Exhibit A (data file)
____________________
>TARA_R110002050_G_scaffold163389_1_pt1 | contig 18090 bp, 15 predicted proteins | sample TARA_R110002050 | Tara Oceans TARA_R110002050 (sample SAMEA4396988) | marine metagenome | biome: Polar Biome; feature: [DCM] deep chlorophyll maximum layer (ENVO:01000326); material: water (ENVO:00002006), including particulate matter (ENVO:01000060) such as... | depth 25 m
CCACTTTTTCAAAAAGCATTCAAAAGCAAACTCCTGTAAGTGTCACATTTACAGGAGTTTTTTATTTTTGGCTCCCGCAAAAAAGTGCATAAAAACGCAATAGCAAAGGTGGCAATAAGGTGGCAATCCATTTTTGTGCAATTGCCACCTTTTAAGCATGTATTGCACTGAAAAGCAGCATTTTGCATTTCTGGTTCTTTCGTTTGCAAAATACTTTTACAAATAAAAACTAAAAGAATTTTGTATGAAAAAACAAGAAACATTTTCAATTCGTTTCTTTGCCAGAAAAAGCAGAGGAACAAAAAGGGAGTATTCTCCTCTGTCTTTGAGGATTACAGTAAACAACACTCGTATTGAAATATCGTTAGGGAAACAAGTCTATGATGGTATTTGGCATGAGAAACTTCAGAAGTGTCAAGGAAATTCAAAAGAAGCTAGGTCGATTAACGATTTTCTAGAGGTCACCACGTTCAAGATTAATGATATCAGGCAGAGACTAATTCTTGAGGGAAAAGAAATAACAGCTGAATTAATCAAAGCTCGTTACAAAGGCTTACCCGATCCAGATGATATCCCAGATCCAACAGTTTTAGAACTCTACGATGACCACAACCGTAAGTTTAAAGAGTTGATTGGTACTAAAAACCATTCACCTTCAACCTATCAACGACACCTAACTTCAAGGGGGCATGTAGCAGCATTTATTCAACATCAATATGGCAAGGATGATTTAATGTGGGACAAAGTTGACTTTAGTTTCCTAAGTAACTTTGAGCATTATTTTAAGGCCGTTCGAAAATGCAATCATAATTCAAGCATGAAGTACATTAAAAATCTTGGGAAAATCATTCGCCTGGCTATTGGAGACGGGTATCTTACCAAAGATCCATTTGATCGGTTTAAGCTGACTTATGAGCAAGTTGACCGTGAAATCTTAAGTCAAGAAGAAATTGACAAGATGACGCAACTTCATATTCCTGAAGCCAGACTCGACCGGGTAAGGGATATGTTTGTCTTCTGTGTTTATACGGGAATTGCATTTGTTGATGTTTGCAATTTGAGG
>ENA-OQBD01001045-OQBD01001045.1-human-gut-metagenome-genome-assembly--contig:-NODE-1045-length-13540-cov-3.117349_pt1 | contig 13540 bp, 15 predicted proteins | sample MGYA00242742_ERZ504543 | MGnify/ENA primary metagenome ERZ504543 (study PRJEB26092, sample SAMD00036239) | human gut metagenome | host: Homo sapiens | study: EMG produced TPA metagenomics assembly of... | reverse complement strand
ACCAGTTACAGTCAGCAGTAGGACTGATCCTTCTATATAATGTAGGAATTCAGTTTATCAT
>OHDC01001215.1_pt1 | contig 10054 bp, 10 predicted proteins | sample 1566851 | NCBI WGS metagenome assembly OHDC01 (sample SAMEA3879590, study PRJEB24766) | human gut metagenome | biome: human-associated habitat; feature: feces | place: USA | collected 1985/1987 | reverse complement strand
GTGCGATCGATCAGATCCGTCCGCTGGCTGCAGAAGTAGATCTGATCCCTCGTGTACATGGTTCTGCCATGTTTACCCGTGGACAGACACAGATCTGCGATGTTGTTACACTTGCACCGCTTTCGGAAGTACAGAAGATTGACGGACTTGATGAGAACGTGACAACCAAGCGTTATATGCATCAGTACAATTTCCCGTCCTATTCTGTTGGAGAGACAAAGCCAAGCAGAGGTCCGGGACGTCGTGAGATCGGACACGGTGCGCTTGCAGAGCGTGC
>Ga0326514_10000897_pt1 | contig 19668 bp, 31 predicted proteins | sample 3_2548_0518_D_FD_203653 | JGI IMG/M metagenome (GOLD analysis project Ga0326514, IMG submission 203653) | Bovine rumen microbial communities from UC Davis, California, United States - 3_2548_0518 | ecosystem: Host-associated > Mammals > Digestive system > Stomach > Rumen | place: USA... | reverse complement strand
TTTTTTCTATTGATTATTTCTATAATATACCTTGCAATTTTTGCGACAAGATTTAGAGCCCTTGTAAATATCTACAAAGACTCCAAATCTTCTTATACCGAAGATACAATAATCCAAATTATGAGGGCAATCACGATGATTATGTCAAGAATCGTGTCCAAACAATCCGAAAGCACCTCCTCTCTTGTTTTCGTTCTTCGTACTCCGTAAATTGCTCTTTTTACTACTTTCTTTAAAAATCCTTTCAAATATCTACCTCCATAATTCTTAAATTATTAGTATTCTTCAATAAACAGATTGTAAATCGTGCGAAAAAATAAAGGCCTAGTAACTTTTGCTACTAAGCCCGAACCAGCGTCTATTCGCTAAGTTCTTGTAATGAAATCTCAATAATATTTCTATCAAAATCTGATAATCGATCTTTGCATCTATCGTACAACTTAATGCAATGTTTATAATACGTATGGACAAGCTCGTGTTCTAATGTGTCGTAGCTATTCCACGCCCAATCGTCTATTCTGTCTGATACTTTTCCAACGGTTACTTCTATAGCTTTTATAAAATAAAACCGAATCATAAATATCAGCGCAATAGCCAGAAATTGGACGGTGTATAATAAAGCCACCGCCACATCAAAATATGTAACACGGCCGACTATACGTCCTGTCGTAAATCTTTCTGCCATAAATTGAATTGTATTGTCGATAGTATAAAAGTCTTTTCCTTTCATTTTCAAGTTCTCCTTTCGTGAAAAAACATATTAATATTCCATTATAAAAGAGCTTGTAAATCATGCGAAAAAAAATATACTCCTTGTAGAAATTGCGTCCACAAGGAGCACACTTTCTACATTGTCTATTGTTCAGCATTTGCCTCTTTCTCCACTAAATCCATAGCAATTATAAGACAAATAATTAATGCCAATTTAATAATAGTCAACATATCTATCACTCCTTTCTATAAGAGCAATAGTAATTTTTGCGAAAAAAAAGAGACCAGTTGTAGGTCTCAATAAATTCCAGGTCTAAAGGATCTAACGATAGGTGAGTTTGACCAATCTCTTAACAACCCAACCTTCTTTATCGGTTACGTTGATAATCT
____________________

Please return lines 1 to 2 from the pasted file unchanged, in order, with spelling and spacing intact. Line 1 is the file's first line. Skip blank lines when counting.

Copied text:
>TARA_R110002050_G_scaffold163389_1_pt1 | contig 18090 bp, 15 predicted proteins | sample TARA_R110002050 | Tara Oceans TARA_R110002050 (sample SAMEA4396988) | marine metagenome | biome: Polar Biome; feature: [DCM] deep chlorophyll maximum layer (ENVO:01000326); material: water (ENVO:00002006), including particulate matter (ENVO:01000060) such as... | depth 25 m
CCACTTTTTCAAAAAGCATTCAAAAGCAAACTCCTGTAAGTGTCACATTTACAGGAGTTTTTTATTTTTGGCTCCCGCAAAAAAGTGCATAAAAACGCAATAGCAAAGGTGGCAATAAGGTGGCAATCCATTTTTGTGCAATTGCCACCTTTTAAGCATGTATTGCACTGAAAAGCAGCATTTTGCATTTCTGGTTCTTTCGTTTGCAAAATACTTTTACAAATAAAAACTAAAAGAATTTTGTATGAAAAAACAAGAAACATTTTCAATTCGTTTCTTTGCCAGAAAAAGCAGAGGAACAAAAAGGGAGTATTCTCCTCTGTCTTTGAGGATTACAGTAAACAACACTCGTATTGAAATATCGTTAGGGAAACAAGTCTATGATGGTATTTGGCATGAGAAACTTCAGAAGTGTCAAGGAAATTCAAAAGAAGCTAGGTCGATTAACGATTTTCTAGAGGTCACCACGTTCAAGATTAATGATATCAGGCAGAGACTAATTCTTGAGGGAAAAGAAATAACAGCTGAATTAATCAAAGCTCGTTACAAAGGCTTACCCGATCCAGATGATATCCCAGATCCAACAGTTTTAGAACTCTACGATGACCACAACCGTAAGTTTAAAGAGTTGATTGGTACTAAAAACCATTCACCTTCAACCTATCAACGACACCTAACTTCAAGGGGGCATGTAGCAGCATTTATTCAACATCAATATGGCAAGGATGATTTAATGTGGGACAAAGTTGACTTTAGTTTCCTAAGTAACTTTGAGCATTATTTTAAGGCCGTTCGAAAATGCAATCATAATTCAAGCATGAAGTACATTAAAAATCTTGGGAAAATCATTCGCCTGGCTATTGGAGACGGGTATCTTACCAAAGATCCATTTGATCGGTTTAAGCTGACTTATGAGCAAGTTGACCGTGAAATCTTAAGTCAAGAAGAAATTGACAAGATGACGCAACTTCATATTCCTGAAGCCAGACTCGACCGGGTAAGGGATATGTTTGTCTTCTGTGTTTATACGGGAATTGCATTTGTTGATGTTTGCAATTTGAGG